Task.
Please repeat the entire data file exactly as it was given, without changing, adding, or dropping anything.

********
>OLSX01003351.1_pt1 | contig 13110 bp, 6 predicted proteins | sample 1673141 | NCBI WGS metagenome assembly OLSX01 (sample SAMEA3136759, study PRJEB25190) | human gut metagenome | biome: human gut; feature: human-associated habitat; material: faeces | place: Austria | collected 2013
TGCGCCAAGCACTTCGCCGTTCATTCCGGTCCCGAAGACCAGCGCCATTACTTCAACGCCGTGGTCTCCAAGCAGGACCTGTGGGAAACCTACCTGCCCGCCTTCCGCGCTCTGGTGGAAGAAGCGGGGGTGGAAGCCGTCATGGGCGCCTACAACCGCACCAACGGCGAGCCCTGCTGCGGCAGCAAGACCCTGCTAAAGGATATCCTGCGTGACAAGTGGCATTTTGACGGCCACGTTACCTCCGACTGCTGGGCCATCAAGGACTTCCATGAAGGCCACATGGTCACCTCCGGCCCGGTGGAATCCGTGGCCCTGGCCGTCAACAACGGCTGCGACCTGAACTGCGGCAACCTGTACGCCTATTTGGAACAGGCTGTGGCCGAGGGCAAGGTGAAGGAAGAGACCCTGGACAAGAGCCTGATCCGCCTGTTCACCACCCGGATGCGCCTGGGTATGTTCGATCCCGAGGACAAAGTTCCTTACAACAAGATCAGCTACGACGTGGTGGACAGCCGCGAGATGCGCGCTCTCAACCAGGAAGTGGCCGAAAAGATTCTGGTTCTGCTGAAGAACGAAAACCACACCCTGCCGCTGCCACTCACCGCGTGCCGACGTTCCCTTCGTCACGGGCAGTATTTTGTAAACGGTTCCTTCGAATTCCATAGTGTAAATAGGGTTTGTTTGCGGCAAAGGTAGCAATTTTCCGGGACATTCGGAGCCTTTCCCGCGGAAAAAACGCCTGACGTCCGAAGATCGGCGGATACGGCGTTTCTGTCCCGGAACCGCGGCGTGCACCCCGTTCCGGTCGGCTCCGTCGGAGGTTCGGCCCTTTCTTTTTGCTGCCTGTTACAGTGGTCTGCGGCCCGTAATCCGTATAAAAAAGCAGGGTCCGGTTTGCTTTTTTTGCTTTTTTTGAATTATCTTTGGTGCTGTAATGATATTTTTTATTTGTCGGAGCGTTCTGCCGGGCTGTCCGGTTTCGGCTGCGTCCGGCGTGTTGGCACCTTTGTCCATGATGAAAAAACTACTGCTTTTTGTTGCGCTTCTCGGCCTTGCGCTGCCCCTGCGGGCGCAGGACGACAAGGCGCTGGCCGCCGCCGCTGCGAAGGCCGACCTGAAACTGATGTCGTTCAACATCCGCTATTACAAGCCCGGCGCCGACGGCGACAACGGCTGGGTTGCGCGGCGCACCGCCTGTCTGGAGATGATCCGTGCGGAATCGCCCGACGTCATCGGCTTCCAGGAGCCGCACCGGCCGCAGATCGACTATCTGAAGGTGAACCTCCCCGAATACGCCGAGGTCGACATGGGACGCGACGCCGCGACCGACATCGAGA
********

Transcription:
>OLSX01003351.1_pt1 | contig 13110 bp, 6 predicted proteins | sample 1673141 | NCBI WGS metagenome assembly OLSX01 (sample SAMEA3136759, study PRJEB25190) | human gut metagenome | biome: human gut; feature: human-associated habitat; material: faeces | place: Austria | collected 2013
TGCGCCAAGCACTTCGCCGTTCATTCCGGTCCCGAAGACCAGCGCCATTACTTCAACGCCGTGGTCTCCAAGCAGGACCTGTGGGAAACCTACCTGCCCGCCTTCCGCGCTCTGGTGGAAGAAGCGGGGGTGGAAGCCGTCATGGGCGCCTACAACCGCACCAACGGCGAGCCCTGCTGCGGCAGCAAGACCCTGCTAAAGGATATCCTGCGTGACAAGTGGCATTTTGACGGCCACGTTACCTCCGACTGCTGGGCCATCAAGGACTTCCATGAAGGCCACATGGTCACCTCCGGCCCGGTGGAATCCGTGGCCCTGGCCGTCAACAACGGCTGCGACCTGAACTGCGGCAACCTGTACGCCTATTTGGAACAGGCTGTGGCCGAGGGCAAGGTGAAGGAAGAGACCCTGGACAAGAGCCTGATCCGCCTGTTCACCACCCGGATGCGCCTGGGTATGTTCGATCCCGAGGACAAAGTTCCTTACAACAAGATCAGCTACGACGTGGTGGACAGCCGCGAGATGCGCGCTCTCAACCAGGAAGTGGCCGAAAAGATTCTGGTTCTGCTGAAGAACGAAAACCACACCCTGCCGCTGCCACTCACCGCGTGCCGACGTTCCCTTCGTCACGGGCAGTATTTTGTAAACGGTTCCTTCGAATTCCATAGTGTAAATAGGGTTTGTTTGCGGCAAAGGTAGCAATTTTCCGGGACATTCGGAGCCTTTCCCGCGGAAAAAACGCCTGACGTCCGAAGATCGGCGGATACGGCGTTTCTGTCCCGGAACCGCGGCGTGCACCCCGTTCCGGTCGGCTCCGTCGGAGGTTCGGCCCTTTCTTTTTGCTGCCTGTTACAGTGGTCTGCGGCCCGTAATCCGTATAAAAAAGCAGGGTCCGGTTTGCTTTTTTTGCTTTTTTTGAATTATCTTTGGTGCTGTAATGATATTTTTTATTTGTCGGAGCGTTCTGCCGGGCTGTCCGGTTTCGGCTGCGTCCGGCGTGTTGGCACCTTTGTCCATGATGAAAAAACTACTGCTTTTTGTTGCGCTTCTCGGCCTTGCGCTGCCCCTGCGGGCGCAGGACGACAAGGCGCTGGCCGCCGCCGCTGCGAAGGCCGACCTGAAACTGATGTCGTTCAACATCCGCTATTACAAGCCCGGCGCCGACGGCGACAACGGCTGGGTTGCGCGGCGCACCGCCTGTCTGGAGATGATCCGTGCGGAATCGCCCGACGTCATCGGCTTCCAGGAGCCGCACCGGCCGCAGATCGACTATCTGAAGGTGAACCTCCCCGAATACGCCGAGGTCGACATGGGACGCGACGCCGCGACCGACATCGAGA